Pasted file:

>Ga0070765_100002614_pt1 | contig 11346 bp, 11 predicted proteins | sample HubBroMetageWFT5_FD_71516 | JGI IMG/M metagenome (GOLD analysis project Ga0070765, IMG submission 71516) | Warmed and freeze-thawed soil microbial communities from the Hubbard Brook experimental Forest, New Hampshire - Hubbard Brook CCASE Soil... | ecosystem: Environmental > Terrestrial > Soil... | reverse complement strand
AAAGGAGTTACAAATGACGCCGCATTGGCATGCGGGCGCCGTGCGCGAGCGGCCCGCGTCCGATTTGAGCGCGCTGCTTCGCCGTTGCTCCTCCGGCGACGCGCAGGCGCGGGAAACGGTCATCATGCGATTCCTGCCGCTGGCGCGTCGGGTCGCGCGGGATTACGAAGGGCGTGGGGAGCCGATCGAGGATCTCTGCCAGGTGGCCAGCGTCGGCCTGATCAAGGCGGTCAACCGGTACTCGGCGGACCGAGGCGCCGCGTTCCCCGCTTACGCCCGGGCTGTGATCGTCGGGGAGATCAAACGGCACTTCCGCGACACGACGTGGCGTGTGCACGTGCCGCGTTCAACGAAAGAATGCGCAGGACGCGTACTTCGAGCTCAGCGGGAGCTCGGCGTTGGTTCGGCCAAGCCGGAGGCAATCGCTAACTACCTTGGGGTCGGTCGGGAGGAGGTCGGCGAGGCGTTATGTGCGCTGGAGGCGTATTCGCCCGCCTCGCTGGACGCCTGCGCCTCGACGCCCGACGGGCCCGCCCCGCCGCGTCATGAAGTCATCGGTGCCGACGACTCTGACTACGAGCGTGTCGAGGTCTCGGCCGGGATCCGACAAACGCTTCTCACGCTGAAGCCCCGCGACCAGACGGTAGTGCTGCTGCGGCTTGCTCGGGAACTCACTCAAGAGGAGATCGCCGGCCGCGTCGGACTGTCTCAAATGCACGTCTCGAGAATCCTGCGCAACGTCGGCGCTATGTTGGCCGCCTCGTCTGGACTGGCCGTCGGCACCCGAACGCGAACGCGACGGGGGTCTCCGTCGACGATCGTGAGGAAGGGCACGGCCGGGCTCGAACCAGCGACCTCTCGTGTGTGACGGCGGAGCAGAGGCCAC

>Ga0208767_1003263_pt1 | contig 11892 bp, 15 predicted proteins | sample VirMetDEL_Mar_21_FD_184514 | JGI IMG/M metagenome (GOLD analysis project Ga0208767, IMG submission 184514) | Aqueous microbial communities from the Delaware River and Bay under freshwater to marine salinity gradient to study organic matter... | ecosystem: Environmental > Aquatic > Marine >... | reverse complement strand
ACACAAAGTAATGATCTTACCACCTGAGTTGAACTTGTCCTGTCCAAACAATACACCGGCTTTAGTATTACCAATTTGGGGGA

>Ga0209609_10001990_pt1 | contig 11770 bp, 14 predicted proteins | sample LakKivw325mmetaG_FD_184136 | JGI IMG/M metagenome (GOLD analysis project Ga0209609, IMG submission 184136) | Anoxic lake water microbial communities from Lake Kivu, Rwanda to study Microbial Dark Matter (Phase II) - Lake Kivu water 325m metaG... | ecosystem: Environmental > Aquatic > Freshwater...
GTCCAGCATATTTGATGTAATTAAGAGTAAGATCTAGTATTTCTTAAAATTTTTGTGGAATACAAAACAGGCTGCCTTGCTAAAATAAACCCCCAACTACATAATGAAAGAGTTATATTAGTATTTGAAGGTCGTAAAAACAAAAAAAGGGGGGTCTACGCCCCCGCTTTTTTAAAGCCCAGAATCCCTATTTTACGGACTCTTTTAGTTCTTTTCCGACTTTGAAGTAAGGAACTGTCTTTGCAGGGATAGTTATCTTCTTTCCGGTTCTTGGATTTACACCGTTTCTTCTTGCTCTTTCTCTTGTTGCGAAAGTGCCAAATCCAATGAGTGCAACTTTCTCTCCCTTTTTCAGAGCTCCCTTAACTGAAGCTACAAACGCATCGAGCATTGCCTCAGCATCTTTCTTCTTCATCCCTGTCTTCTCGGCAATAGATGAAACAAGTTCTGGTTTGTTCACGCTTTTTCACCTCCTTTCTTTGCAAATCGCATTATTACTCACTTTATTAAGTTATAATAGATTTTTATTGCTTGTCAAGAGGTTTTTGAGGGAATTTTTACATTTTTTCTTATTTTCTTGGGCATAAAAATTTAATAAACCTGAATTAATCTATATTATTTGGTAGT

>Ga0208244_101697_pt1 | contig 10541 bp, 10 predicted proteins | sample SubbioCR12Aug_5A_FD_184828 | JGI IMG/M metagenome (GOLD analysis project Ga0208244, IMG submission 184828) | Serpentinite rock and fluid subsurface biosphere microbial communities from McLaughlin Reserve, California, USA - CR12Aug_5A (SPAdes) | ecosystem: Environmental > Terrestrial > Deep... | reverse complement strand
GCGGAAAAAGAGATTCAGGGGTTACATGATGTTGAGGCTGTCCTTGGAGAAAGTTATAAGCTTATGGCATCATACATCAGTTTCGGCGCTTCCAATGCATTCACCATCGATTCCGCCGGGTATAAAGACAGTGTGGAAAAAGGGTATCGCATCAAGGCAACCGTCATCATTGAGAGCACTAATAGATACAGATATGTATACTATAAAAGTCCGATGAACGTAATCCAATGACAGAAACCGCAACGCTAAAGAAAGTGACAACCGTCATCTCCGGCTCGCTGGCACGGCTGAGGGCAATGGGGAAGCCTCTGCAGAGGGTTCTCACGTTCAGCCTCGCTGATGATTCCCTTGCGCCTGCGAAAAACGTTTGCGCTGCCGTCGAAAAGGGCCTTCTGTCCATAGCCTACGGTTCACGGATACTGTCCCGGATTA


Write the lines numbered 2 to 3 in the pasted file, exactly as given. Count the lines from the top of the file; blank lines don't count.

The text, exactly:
AAAGGAGTTACAAATGACGCCGCATTGGCATGCGGGCGCCGTGCGCGAGCGGCCCGCGTCCGATTTGAGCGCGCTGCTTCGCCGTTGCTCCTCCGGCGACGCGCAGGCGCGGGAAACGGTCATCATGCGATTCCTGCCGCTGGCGCGTCGGGTCGCGCGGGATTACGAAGGGCGTGGGGAGCCGATCGAGGATCTCTGCCAGGTGGCCAGCGTCGGCCTGATCAAGGCGGTCAACCGGTACTCGGCGGACCGAGGCGCCGCGTTCCCCGCTTACGCCCGGGCTGTGATCGTCGGGGAGATCAAACGGCACTTCCGCGACACGACGTGGCGTGTGCACGTGCCGCGTTCAACGAAAGAATGCGCAGGACGCGTACTTCGAGCTCAGCGGGAGCTCGGCGTTGGTTCGGCCAAGCCGGAGGCAATCGCTAACTACCTTGGGGTCGGTCGGGAGGAGGTCGGCGAGGCGTTATGTGCGCTGGAGGCGTATTCGCCCGCCTCGCTGGACGCCTGCGCCTCGACGCCCGACGGGCCCGCCCCGCCGCGTCATGAAGTCATCGGTGCCGACGACTCTGACTACGAGCGTGTCGAGGTCTCGGCCGGGATCCGACAAACGCTTCTCACGCTGAAGCCCCGCGACCAGACGGTAGTGCTGCTGCGGCTTGCTCGGGAACTCACTCAAGAGGAGATCGCCGGCCGCGTCGGACTGTCTCAAATGCACGTCTCGAGAATCCTGCGCAACGTCGGCGCTATGTTGGCCGCCTCGTCTGGACTGGCCGTCGGCACCCGAACGCGAACGCGACGGGGGTCTCCGTCGACGATCGTGAGGAAGGGCACGGCCGGGCTCGAACCAGCGACCTCTCGTGTGTGACGGCGGAGCAGAGGCCAC

>Ga0208767_1003263_pt1 | contig 11892 bp, 15 predicted proteins | sample VirMetDEL_Mar_21_FD_184514 | JGI IMG/M metagenome (GOLD analysis project Ga0208767, IMG submission 184514) | Aqueous microbial communities from the Delaware River and Bay under freshwater to marine salinity gradient to study organic matter... | ecosystem: Environmental > Aquatic > Marine >... | reverse complement strand